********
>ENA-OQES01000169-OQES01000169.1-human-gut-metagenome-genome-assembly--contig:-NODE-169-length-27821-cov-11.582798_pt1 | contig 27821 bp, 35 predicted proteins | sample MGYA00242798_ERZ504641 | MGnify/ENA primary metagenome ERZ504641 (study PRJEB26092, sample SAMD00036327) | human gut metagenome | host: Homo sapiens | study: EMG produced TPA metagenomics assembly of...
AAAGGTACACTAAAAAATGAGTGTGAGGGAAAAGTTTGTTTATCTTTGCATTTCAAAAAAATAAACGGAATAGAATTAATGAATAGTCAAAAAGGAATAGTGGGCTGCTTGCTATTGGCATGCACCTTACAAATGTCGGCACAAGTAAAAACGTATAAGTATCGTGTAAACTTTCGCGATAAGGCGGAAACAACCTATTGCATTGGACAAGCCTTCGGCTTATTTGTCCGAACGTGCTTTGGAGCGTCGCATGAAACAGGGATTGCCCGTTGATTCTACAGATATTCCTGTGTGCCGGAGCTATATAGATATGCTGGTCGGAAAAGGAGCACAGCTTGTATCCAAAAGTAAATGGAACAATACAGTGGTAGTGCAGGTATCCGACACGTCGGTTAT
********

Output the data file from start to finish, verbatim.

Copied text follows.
>ENA-OQES01000169-OQES01000169.1-human-gut-metagenome-genome-assembly--contig:-NODE-169-length-27821-cov-11.582798_pt1 | contig 27821 bp, 35 predicted proteins | sample MGYA00242798_ERZ504641 | MGnify/ENA primary metagenome ERZ504641 (study PRJEB26092, sample SAMD00036327) | human gut metagenome | host: Homo sapiens | study: EMG produced TPA metagenomics assembly of...
AAAGGTACACTAAAAAATGAGTGTGAGGGAAAAGTTTGTTTATCTTTGCATTTCAAAAAAATAAACGGAATAGAATTAATGAATAGTCAAAAAGGAATAGTGGGCTGCTTGCTATTGGCATGCACCTTACAAATGTCGGCACAAGTAAAAACGTATAAGTATCGTGTAAACTTTCGCGATAAGGCGGAAACAACCTATTGCATTGGACAAGCCTTCGGCTTATTTGTCCGAACGTGCTTTGGAGCGTCGCATGAAACAGGGATTGCCCGTTGATTCTACAGATATTCCTGTGTGCCGGAGCTATATAGATATGCTGGTCGGAAAAGGAGCACAGCTTGTATCCAAAAGTAAATGGAACAATACAGTGGTAGTGCAGGTATCCGACACGTCGGTTAT